Karoline Morrison, the owner of the Old Carnegie Library, was once a showgirl at the historic Ciro's in Hollywood.
Neighborhood Gems: Karoline Morrison
For this interview, Karoline Morrison invited the Ballard News-Tribune into her office at the top of three flights of creaking stairs in the Old Carnegie Library. How much longer she will claim this office as her own is unclear. She has put the 107-year-old historic building up for sale with a three-million-dollar-pricetag and interest has been high, she said.
"I've been here for over 40 years," Morrison said. "But I'm in no hurry to leave."
Morrison started leasing space in the building in 1963 and bought the building in 1979.
She said she feels proud to have, in part, saved the building. "I bought this at a time when people didn't care much about old buildings and were tearing them down," she said.
Morrison requires the new owner(s) to care for the building just as she has. The building is listed on the National and State historic register and Morrison would like to see the building preserved.
Morrison said it's time for someone new to take over and for her, to concentrate on some new and exciting things, starting with a memoir.
Morrison has written a book to be released next month, has a sequel in the making, and perhaps a movie in her near future, as well.
Born in Tacoma, Morrison moved to Seattle as a teenager and attended the University of Washington.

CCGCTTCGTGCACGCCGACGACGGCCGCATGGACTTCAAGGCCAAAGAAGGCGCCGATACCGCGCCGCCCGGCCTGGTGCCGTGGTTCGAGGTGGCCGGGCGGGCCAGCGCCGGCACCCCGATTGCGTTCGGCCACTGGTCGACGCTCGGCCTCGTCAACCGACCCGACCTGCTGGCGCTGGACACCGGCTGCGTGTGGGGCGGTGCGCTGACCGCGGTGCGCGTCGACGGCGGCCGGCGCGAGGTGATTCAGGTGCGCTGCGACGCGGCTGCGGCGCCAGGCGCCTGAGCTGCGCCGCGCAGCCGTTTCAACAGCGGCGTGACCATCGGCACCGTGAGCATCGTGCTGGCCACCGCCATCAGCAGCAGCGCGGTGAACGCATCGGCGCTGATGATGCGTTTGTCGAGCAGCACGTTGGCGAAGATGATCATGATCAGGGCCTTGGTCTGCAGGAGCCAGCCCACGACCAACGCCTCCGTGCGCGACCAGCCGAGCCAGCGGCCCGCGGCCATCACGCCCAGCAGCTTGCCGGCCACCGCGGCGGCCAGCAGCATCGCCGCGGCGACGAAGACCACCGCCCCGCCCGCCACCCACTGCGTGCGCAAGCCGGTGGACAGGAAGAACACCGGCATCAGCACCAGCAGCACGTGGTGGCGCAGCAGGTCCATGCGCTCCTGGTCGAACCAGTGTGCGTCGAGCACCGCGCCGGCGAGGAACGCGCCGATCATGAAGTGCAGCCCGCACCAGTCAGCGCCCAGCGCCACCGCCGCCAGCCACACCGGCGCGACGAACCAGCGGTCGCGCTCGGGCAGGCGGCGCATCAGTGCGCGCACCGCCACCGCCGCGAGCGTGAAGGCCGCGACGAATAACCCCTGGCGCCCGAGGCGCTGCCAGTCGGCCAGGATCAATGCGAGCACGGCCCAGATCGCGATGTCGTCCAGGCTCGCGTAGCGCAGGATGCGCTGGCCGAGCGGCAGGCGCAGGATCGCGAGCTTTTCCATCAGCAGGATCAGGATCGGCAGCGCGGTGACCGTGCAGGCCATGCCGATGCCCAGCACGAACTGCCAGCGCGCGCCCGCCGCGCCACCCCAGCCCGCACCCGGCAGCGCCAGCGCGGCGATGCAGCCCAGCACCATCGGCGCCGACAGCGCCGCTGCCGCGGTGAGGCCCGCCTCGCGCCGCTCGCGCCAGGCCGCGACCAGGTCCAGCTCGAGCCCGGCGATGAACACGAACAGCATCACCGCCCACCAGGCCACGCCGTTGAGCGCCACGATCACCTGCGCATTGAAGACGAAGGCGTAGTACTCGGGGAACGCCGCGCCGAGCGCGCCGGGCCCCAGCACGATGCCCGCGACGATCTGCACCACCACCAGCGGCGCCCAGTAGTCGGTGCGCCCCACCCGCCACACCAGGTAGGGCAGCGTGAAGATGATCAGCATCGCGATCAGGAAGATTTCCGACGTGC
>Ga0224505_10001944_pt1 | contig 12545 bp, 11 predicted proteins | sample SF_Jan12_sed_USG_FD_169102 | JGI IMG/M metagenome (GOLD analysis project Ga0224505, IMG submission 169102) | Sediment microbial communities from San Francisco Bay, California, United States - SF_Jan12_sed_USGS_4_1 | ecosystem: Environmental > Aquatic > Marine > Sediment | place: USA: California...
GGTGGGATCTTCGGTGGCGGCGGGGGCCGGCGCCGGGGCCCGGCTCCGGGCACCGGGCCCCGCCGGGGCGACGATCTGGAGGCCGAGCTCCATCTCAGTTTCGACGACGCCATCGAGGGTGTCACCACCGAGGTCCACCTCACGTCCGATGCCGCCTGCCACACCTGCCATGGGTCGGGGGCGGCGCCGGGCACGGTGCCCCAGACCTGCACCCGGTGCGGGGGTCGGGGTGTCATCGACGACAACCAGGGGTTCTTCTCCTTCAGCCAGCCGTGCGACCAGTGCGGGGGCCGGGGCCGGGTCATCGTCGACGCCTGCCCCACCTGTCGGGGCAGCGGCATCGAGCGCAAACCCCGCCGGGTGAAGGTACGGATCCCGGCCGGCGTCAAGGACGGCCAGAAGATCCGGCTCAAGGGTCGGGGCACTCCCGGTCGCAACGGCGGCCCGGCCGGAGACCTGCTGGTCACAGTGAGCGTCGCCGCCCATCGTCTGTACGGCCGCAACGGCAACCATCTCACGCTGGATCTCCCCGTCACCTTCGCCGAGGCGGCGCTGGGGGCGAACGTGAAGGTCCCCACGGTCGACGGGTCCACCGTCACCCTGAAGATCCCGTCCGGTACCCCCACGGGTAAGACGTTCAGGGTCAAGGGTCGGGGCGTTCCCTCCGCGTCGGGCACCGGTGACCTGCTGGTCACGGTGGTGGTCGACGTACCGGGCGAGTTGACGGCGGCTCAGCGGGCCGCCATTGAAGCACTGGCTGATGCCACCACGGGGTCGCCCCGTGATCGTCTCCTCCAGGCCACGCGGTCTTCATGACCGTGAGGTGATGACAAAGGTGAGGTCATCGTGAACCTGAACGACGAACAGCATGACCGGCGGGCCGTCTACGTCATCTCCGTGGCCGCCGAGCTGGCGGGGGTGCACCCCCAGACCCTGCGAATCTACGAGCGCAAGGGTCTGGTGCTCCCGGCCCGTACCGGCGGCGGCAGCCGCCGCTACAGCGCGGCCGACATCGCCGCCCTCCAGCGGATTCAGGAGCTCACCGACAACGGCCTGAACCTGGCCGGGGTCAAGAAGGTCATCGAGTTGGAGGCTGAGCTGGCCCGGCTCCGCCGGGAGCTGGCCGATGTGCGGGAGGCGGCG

At a UW fraternity party, she met her ex-husband.
"It was wild. On the outside it was such an elegant building, but inside it was all loud music and beer," she said.
Straying from the loud music, Morrison walked around the building and came across a dimly lit room where she found a guy playing Beethoven on the piano.
"He was the most interesting looking guy," she said. "He was so handsome."
And that's where her book, Twilight of the Blondes, starts. Her memoir is a bittersweet story that eventually leads to the Old Carnegie Library.
"It was fun but sometimes you pay a high price for fun," she said.
Morrison married the handsome pianist she met at the frat party and went to Hollywood.
"We went to Hollywood because he had talent and I could sell," she said, adding that she learned her selling skill as a 12 year-old working at a clothing store in Tacoma for 32 cents per hour.
In Hollywood her marriage soon became rocky.
"It was too much wine, women and songs," she said.
Instead of 'selling' her husband's talent, Morrison became an entertainer, dancer, model and showgirl on the glamourous Sunset Strip.
"I looked like a total dumb blond," she said. "Men don't tip women who they think look smarter than them."
Morrison worked at the historic Ciro's nightclub, which was the playground of Marilyn Monroe, Bette Davis and the like.
As the "Queen of the Sunset strip," Morrison experienced Hollywood at its peak.
"I loved it there," she said. "It was exciting and the tips were generous."
People are fascinated with that era, Morrison said, because there has never been something quite like it.